If you’re thinking about getting bees, I have one recommendation: move to Cape Cod.
It’s not because bees thrive here, or because we’re in particular need of pollination. It’s because you can learn about beekeeping from the Barnstable County Beekeepers Association, a group of insanely committed volunteers who are very generous with their time and expertise.
A couple weeks back, I took a look in our hives and didn’t like what I saw. There were bees in both – just a few in Big Bee, a few more in Little Bee – but there didn’t seem to be much in the way of brood, and a lot of the cells were wet and empty.
I e-mailed Claire and Paul Desilets, club veterans who have been keeping bees on the Cape for two decades, to ask about the wet cells and lack of activity. Claire offered to swing by and take a look at the hives one day when the weather was good.
That was yesterday. They came over in the early afternoon, and we suited up. We opened Big Bee, the weaker hive, first.
The news wasn’t good. There were a few bees, and the queen was still alive, but there was no viable brood. Claire found a patch of dead brood, but the queen had clearly stopped laying, in the absence of a critical mass of bees to tend the eggs. We took both deeps off the bottom board, and found a huge pile of dead bees.
What happened? No way to know. It didn’t seem to be starvation, as they had plenty of honey stores and there were still fragments of the fondant we fed them over the winter sitting on top of the frames. Claire said it could have been that they broke cluster when weather warmed, and then didn’t re-cluster when it got cold again.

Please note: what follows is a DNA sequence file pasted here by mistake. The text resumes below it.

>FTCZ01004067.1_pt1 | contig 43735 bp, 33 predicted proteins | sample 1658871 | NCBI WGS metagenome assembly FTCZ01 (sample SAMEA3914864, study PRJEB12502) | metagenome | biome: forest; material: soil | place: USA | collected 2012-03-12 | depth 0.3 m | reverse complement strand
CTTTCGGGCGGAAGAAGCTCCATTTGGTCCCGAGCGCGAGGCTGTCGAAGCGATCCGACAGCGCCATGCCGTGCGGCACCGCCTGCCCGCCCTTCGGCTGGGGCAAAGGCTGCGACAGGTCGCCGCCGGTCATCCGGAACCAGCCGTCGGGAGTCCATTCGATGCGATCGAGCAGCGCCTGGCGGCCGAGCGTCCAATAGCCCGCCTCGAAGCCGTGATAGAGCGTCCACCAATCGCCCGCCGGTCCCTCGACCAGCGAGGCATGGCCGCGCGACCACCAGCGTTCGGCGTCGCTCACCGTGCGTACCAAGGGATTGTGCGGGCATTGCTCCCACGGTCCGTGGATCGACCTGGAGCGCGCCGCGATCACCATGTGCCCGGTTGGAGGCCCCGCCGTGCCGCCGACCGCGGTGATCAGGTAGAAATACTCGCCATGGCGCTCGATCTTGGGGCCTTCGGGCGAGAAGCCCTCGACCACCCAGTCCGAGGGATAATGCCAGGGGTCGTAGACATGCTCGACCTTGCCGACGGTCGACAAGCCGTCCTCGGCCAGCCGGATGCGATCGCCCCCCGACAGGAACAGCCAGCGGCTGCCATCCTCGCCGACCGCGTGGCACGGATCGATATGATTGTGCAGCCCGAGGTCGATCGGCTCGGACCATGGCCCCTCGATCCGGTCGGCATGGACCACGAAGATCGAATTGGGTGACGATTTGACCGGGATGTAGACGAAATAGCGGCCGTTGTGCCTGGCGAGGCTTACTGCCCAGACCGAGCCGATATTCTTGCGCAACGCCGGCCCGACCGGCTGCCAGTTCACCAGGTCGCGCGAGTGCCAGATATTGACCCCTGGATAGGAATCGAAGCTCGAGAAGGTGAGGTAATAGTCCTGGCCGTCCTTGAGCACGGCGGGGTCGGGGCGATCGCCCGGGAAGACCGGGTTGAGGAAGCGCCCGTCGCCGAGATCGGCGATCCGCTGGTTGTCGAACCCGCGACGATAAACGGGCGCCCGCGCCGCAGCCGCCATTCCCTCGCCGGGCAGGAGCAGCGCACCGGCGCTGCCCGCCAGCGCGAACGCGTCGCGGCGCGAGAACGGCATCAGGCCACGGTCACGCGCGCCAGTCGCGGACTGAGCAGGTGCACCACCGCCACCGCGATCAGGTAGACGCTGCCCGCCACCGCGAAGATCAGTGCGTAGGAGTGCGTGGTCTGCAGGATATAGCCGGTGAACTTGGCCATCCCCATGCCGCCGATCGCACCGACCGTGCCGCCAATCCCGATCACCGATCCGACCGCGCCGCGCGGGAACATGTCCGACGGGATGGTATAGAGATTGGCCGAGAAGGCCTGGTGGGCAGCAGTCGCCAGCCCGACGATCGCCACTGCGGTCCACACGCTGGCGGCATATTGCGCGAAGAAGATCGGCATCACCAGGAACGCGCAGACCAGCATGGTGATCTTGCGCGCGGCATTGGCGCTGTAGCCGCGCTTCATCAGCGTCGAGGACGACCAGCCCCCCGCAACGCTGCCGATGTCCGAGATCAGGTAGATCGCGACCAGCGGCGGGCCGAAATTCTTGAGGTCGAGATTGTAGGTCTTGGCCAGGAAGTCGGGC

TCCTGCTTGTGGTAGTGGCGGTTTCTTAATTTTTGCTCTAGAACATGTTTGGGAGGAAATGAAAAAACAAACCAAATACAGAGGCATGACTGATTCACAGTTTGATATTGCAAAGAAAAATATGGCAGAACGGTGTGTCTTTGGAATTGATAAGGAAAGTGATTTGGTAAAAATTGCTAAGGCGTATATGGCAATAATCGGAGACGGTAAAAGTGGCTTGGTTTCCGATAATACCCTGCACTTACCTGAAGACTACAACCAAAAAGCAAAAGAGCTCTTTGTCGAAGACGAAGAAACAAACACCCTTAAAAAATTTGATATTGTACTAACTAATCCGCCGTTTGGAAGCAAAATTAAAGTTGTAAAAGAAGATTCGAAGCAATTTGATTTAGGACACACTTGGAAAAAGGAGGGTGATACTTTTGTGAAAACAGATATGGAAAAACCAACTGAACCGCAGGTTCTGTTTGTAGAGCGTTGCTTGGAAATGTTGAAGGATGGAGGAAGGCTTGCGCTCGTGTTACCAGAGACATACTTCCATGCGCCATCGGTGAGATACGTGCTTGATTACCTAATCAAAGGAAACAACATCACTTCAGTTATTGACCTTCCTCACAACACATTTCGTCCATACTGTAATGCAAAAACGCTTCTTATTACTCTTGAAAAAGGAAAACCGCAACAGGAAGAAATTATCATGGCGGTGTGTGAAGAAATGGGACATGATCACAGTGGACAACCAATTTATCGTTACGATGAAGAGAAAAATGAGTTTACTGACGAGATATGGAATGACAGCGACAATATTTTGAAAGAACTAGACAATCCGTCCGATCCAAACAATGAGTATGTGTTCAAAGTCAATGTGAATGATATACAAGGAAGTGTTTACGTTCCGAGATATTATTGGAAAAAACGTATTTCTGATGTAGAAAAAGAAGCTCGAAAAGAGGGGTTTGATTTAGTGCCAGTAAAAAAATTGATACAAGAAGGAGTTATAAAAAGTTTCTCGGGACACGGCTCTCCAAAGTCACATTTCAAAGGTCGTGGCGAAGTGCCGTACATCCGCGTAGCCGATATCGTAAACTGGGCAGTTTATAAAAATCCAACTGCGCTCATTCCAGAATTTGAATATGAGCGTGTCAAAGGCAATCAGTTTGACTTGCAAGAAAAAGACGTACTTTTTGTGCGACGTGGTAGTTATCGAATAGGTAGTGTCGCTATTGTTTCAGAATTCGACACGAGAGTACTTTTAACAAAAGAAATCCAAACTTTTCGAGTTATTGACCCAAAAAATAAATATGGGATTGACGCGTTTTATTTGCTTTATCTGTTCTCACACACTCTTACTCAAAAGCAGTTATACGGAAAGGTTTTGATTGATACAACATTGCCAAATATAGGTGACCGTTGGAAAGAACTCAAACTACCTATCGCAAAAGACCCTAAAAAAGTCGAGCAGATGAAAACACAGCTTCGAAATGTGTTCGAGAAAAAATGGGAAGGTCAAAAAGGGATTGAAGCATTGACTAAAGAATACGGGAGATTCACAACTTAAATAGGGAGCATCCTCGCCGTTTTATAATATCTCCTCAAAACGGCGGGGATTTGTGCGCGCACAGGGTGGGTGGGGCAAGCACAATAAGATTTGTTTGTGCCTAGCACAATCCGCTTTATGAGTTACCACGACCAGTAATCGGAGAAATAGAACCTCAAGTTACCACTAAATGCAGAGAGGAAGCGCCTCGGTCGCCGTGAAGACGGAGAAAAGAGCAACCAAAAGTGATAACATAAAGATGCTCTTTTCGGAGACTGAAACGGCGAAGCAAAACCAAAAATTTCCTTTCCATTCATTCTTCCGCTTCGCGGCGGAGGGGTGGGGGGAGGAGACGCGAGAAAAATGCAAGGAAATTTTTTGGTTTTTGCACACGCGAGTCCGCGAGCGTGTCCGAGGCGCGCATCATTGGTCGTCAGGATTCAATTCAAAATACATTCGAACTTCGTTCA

Big Bee, I’m sorry to report, is doomed.
Little Bee has a slim chance. We found more bees, and some brood, in that hive, but it wasn’t nearly as robust as it should have been. Compounding its problems is the probability that its queen is weak – last year, Big Bee was the strong hive and Little Bee didn’t even manage to draw out all its comb.
We’re going to let Little Bee take its chances. But what to do about Big Bee? The club ordered some nucs (mini hives of four frames, complete with laying queen), and we could buy one of them for $85. Or we could hope for a swarm.
Every year, people find swarming bees where they’re not wanted – in the eaves of houses, the parking lots of restaurants, the trees in parks – and call the few people who specialize in swarm removal to come get them.
I’ve never dealt with a swarm, but people who have say it’s pretty straightforward. You shake the swarm into a receptacle, make sure you have the queen, pop a lid on it, and Bob’s your uncle. Then some lucky beekeeper gets a swarm delivery. I have officially volunteered to be Swarm Removal Assistant, both so I can see how its done and so I can get on the list of hopeful recipients.
The only upside to all this is that there is some honey to be harvested from Big Bee. We’ll leave some, in case we get new inhabitants, but we’ll be able to take a couple of frames’ worth.
The state of the hives, in short, leaves much to be desired.